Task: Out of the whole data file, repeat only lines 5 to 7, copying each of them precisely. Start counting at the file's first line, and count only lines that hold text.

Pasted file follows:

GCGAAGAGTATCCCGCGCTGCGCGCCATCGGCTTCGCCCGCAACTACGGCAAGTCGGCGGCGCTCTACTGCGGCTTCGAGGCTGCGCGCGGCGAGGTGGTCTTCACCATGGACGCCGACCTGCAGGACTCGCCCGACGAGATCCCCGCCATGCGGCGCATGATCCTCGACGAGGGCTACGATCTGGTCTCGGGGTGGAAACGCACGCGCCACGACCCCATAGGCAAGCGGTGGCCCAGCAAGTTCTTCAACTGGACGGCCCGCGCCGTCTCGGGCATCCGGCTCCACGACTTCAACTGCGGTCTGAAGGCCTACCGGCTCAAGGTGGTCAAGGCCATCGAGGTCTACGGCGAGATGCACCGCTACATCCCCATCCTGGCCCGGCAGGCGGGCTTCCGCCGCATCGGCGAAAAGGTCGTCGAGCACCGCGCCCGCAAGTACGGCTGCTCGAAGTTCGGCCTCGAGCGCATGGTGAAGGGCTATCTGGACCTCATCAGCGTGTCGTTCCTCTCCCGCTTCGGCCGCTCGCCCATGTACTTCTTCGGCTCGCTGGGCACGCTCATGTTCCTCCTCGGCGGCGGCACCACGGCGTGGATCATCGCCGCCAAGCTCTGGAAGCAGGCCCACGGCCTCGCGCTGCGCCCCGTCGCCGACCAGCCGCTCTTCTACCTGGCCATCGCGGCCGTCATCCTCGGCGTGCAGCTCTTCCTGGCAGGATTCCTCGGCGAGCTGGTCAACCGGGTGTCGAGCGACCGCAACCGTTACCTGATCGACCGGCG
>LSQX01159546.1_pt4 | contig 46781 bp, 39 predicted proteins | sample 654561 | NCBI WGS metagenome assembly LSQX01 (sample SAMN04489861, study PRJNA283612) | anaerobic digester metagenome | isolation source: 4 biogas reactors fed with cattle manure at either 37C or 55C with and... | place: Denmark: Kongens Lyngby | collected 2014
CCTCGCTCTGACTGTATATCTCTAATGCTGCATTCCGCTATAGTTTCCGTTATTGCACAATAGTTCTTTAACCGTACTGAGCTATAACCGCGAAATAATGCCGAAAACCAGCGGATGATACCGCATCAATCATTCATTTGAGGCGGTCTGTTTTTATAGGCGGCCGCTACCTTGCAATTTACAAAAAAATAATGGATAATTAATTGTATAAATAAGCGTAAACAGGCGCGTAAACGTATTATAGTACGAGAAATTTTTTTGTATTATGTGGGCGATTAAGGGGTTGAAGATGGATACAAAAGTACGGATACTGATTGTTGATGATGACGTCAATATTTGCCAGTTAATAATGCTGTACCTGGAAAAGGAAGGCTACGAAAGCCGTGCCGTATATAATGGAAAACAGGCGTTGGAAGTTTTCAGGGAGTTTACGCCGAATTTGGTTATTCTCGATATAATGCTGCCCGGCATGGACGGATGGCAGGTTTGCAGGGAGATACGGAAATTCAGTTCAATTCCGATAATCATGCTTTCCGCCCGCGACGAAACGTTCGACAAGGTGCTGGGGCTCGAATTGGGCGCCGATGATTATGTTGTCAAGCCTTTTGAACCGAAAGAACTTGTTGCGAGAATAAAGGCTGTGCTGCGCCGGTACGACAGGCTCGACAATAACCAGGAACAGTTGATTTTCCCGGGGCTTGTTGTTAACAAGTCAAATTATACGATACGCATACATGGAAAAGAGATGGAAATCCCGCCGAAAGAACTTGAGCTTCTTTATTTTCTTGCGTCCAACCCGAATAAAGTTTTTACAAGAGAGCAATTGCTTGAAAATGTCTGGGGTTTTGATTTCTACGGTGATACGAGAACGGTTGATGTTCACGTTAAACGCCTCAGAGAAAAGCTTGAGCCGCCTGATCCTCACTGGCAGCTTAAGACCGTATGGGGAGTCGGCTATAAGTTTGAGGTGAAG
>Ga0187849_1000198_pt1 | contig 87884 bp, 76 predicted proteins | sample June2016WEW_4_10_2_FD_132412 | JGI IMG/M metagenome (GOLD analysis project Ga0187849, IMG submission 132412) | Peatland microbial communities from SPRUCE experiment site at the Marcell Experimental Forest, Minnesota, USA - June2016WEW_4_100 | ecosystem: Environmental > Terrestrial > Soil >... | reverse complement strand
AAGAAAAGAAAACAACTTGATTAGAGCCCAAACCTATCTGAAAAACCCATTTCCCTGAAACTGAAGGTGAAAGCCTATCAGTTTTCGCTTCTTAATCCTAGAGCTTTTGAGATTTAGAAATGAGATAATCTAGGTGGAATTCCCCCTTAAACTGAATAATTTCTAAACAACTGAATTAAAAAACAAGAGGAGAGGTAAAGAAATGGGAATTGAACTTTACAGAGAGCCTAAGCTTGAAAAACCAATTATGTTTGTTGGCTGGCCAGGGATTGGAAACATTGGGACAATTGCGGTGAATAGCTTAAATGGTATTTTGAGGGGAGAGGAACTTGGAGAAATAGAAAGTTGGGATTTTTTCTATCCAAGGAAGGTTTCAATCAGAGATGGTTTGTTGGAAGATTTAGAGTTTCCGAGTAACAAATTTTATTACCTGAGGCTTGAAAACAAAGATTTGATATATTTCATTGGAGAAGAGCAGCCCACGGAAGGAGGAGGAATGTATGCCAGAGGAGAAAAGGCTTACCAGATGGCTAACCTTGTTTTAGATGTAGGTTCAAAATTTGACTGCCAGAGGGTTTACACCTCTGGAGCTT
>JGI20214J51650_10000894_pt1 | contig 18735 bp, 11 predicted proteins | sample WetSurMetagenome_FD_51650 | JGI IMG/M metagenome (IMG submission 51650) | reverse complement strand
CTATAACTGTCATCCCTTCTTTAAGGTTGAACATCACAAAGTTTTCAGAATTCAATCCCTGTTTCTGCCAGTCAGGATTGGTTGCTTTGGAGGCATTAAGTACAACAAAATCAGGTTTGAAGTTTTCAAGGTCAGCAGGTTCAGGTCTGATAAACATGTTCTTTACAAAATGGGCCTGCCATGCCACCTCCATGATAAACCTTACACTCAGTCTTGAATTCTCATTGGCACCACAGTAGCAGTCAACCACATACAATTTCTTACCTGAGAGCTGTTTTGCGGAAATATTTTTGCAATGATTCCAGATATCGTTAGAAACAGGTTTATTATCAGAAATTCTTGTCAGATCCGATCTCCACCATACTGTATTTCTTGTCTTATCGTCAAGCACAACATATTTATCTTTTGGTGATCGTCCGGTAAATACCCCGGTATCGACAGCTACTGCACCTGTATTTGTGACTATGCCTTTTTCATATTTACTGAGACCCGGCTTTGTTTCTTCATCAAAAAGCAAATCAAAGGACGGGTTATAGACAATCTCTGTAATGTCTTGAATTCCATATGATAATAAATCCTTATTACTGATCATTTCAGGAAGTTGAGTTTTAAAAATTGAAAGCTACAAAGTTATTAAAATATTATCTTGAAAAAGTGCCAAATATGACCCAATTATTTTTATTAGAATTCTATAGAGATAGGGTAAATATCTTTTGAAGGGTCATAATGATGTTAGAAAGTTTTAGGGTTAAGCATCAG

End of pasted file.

AAGAAAAGAAAACAACTTGATTAGAGCCCAAACCTATCTGAAAAACCCATTTCCCTGAAACTGAAGGTGAAAGCCTATCAGTTTTCGCTTCTTAATCCTAGAGCTTTTGAGATTTAGAAATGAGATAATCTAGGTGGAATTCCCCCTTAAACTGAATAATTTCTAAACAACTGAATTAAAAAACAAGAGGAGAGGTAAAGAAATGGGAATTGAACTTTACAGAGAGCCTAAGCTTGAAAAACCAATTATGTTTGTTGGCTGGCCAGGGATTGGAAACATTGGGACAATTGCGGTGAATAGCTTAAATGGTATTTTGAGGGGAGAGGAACTTGGAGAAATAGAAAGTTGGGATTTTTTCTATCCAAGGAAGGTTTCAATCAGAGATGGTTTGTTGGAAGATTTAGAGTTTCCGAGTAACAAATTTTATTACCTGAGGCTTGAAAACAAAGATTTGATATATTTCATTGGAGAAGAGCAGCCCACGGAAGGAGGAGGAATGTATGCCAGAGGAGAAAAGGCTTACCAGATGGCTAACCTTGTTTTAGATGTAGGTTCAAAATTTGACTGCCAGAGGGTTTACACCTCTGGAGCTT
>JGI20214J51650_10000894_pt1 | contig 18735 bp, 11 predicted proteins | sample WetSurMetagenome_FD_51650 | JGI IMG/M metagenome (IMG submission 51650) | reverse complement strand
CTATAACTGTCATCCCTTCTTTAAGGTTGAACATCACAAAGTTTTCAGAATTCAATCCCTGTTTCTGCCAGTCAGGATTGGTTGCTTTGGAGGCATTAAGTACAACAAAATCAGGTTTGAAGTTTTCAAGGTCAGCAGGTTCAGGTCTGATAAACATGTTCTTTACAAAATGGGCCTGCCATGCCACCTCCATGATAAACCTTACACTCAGTCTTGAATTCTCATTGGCACCACAGTAGCAGTCAACCACATACAATTTCTTACCTGAGAGCTGTTTTGCGGAAATATTTTTGCAATGATTCCAGATATCGTTAGAAACAGGTTTATTATCAGAAATTCTTGTCAGATCCGATCTCCACCATACTGTATTTCTTGTCTTATCGTCAAGCACAACATATTTATCTTTTGGTGATCGTCCGGTAAATACCCCGGTATCGACAGCTACTGCACCTGTATTTGTGACTATGCCTTTTTCATATTTACTGAGACCCGGCTTTGTTTCTTCATCAAAAAGCAAATCAAAGGACGGGTTATAGACAATCTCTGTAATGTCTTGAATTCCATATGATAATAAATCCTTATTACTGATCATTTCAGGAAGTTGAGTTTTAAAAATTGAAAGCTACAAAGTTATTAAAATATTATCTTGAAAAAGTGCCAAATATGACCCAATTATTTTTATTAGAATTCTATAGAGATAGGGTAAATATCTTTTGAAGGGTCATAATGATGTTAGAAAGTTTTAGGGTTAAGCATCAG